Huntington’s Breakthrough

pathology microscopeHuntington’s disease a relatively rare, yet nonetheless devastating, hereditary condition whose effects have been described as a combination of Alzheimer’s, Parkinson’s and ALS.  Because of its particularly devastating symptoms, it’s the subject of plenty of scientific investigation.  I recently read about one study at Johns Hopkins where researchers found evidence that disruptions in the flow of cellular materials in and out of a cell’s nucleus could be the direct cause of brain cell death in Huntington’s disease.  The researchers, working with mouse, fly and human cells and tissue, concluded that drugs designed to clear up these disruptions could save cells, and be used to treat other neurodegenerative diseases.  

With these results, the researchers believe that they’ve found one root behind Huntington’s and other neurodegenerative diseases, and in turn how they can be treated.  Two years prior, this same team of researchers discovered how one gene mutation, which is implicated in 40 percent of inherited ALS cases and 25 percent of inherited frontotemporal dementia cases, is responsible in disrupting transport in and out of the nucleus of neurons, in turn leading to the cell’s death.  This mutant gene makes RNA molecules, which stick to a transport protein called RanGAP1, which helps move molecules through passageways in the nucleus to let proteins and genetic material flow in and out of it.  This same mutation is also the most common cause of another disorder, whose symptoms are similar to Huntington’s.  Discovering this link, the researchers took on the task of investigating whether problems with nuclear transport and pores also occurred in neurons with Huntington’s.  

Huntington’s disease is caused by a mutation in the Huntingtin protein, which results in too many repeats of the amino acid glutamine and in turn makes the protein sticky and clumpy.  For their work, the researchers used two separate models of the disease: one with a human version of the mutant protein and another with an aggressive form of the disease that only contains the first portion of the mouse protein.  Through antibodies with glowing markers, researchers saw that the mutant protein clumped in the same part of the cell as abnormal clumps of RanGAP1, as well as two other abnormal clumps of nuclear pore proteins: NUP88 and NUP62.  Since mutations in NUP62 were shown by other researchers to cause an infantile form of Huntington’s, this finding was particularly interesting.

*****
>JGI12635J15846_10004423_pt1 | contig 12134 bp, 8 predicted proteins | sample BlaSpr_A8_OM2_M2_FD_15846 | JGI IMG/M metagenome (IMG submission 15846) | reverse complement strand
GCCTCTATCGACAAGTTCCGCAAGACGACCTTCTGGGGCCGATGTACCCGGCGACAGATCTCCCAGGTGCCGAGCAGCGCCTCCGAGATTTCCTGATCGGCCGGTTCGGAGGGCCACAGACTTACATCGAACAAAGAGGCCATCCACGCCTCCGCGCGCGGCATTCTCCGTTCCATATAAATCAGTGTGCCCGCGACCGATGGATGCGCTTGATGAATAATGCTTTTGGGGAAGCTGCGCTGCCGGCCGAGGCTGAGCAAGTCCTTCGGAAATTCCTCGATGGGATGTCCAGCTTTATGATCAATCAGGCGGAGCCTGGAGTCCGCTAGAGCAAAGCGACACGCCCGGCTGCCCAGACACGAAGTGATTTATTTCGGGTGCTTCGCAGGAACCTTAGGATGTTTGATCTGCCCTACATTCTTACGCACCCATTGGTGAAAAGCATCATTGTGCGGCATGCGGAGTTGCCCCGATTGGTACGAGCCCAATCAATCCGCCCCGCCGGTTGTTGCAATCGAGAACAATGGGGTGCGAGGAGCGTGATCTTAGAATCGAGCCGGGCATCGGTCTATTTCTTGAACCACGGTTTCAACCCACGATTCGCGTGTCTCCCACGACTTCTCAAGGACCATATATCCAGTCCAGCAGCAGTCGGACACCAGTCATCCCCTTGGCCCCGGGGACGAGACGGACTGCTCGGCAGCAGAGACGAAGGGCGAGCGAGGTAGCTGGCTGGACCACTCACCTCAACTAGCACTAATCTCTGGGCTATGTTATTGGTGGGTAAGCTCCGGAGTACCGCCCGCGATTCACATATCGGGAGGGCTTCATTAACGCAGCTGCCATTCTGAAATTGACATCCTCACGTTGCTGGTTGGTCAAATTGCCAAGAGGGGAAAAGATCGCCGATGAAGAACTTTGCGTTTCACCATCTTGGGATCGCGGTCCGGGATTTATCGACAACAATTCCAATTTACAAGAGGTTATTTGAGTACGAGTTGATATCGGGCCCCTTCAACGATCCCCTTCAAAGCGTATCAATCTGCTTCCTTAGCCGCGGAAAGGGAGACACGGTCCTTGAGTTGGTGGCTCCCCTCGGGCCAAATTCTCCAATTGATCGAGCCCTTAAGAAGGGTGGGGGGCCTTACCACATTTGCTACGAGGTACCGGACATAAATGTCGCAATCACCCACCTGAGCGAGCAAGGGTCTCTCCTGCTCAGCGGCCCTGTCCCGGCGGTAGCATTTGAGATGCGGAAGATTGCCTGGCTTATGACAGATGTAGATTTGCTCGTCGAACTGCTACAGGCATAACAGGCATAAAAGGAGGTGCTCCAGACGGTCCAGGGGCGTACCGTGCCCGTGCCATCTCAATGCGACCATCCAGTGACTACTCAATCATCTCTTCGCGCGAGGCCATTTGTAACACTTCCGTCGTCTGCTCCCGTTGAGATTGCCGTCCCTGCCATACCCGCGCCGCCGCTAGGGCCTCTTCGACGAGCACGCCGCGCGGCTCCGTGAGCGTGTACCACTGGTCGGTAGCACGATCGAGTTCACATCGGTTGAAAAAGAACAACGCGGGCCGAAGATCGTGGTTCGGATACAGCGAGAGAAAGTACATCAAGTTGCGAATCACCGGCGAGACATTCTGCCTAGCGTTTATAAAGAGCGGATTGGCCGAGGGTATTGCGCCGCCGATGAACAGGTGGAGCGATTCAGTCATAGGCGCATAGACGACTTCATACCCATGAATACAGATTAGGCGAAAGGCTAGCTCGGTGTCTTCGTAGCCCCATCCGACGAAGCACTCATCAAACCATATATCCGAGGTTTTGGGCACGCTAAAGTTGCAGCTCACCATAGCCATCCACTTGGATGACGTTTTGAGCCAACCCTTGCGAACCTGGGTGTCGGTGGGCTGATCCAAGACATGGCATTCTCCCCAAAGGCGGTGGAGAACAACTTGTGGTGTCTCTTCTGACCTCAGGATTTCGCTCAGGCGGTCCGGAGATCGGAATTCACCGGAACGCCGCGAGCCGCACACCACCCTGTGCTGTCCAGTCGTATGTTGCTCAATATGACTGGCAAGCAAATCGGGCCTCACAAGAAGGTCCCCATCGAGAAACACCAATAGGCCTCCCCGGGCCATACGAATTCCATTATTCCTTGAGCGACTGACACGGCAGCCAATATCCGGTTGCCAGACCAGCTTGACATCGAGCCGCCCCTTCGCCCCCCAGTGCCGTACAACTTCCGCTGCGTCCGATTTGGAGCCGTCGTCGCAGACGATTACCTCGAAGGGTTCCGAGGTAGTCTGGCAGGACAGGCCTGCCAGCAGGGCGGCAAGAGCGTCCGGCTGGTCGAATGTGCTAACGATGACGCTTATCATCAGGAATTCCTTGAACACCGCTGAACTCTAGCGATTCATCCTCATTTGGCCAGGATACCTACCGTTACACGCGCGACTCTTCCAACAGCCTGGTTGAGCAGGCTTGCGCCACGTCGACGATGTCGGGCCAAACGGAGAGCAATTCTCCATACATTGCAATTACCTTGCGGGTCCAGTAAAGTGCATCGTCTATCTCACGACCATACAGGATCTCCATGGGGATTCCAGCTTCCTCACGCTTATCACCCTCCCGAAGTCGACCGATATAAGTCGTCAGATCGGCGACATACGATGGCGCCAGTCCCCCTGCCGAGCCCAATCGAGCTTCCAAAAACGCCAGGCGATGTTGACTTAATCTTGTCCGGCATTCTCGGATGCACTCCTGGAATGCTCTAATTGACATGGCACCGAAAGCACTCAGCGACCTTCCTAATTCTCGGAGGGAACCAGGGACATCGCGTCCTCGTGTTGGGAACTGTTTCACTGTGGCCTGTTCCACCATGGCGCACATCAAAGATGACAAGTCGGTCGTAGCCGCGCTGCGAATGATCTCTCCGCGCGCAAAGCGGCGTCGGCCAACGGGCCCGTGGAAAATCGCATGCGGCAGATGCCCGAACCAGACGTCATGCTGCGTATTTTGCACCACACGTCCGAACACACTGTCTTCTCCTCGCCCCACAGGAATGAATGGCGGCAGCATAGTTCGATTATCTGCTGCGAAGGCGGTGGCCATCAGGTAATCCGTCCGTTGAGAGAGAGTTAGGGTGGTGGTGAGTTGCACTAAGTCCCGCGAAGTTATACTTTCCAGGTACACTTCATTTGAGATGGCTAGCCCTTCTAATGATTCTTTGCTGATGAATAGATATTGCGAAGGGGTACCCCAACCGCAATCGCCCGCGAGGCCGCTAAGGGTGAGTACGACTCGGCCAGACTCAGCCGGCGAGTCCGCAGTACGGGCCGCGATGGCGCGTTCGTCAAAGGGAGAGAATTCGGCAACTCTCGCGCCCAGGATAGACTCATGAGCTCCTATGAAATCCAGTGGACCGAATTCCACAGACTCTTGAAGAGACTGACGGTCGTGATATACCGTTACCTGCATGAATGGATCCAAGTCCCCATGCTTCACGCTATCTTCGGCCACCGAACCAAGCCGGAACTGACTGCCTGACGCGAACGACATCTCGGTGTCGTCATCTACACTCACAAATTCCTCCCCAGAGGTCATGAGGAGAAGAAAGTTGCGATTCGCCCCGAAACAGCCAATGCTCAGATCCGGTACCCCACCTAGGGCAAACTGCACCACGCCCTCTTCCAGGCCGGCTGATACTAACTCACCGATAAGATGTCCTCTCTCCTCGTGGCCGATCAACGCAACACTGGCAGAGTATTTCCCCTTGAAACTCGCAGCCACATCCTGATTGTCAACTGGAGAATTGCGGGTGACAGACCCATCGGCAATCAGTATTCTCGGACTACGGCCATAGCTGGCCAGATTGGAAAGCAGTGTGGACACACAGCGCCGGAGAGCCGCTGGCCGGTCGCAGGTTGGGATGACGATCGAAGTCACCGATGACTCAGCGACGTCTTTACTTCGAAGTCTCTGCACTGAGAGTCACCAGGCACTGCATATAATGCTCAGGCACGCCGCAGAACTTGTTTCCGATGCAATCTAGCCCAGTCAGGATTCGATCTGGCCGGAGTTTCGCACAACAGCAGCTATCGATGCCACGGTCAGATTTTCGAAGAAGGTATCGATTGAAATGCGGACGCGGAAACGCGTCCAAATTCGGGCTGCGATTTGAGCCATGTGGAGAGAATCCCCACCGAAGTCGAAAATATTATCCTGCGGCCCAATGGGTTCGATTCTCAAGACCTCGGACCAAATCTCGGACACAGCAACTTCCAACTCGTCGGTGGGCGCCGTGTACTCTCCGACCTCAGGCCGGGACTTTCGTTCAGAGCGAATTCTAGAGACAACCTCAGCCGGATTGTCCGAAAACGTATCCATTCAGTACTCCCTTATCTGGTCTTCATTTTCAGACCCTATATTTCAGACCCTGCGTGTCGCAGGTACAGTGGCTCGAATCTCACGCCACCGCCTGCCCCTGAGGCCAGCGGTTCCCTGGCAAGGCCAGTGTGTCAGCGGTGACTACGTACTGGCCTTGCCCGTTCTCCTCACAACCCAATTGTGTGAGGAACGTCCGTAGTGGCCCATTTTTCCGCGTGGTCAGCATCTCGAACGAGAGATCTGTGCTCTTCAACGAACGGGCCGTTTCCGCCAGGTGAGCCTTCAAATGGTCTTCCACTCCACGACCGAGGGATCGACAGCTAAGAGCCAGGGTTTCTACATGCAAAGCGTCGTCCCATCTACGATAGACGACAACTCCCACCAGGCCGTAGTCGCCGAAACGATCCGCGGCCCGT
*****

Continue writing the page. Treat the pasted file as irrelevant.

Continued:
To delve deeper into the nuclear transport’s role in Huntington’s, researchers took lab-grown mouse neurons and used chemical switches to either activate both an additional healthy copy of the RanGAP1 gene and a mutant version of Huntingtin, just turn on the mutant Huntingtin or just turn on the healthy version of Huntingtin.  After measuring cell death, they found that neurons with the healthy version had the lowest percentile of neurons dying off, possibly because some of the extra-healthy RanGAP1 introduced into diseased cells wasn’t bound up to the mutant Huntingtin.  They then examined cell death in cultured neurons with a healthy or mutant form of Huntingtin, or with a mutant form that was treated with small amounts of the experimental drug KPT-350, which prevents the nuclear export protein Exportin-1 from shuttling proteins out of the nucleus.  Once again, those with the healthy version of Huntingtin had the lowest percent die off, suggesting that blocking nuclear export prevented cells from dying and counteracted the defects of mutant Huntingtin.  

There are, according to researchers, an average of 2000 nuclear pores in every cell, and each individual nuclear pore is made up of multiple copies of over 30 different proteins.  Nuclear pores on neurons and other types of brain cells are made up of different combinations of these different proteins, which could be critical in various neurodegenerative diseases.  The researchers are now looking to answer this questions with a new mouse model that will allow them to isolate nuclear pore proteins from different cell types in the mouse brain and identify whether these components are different.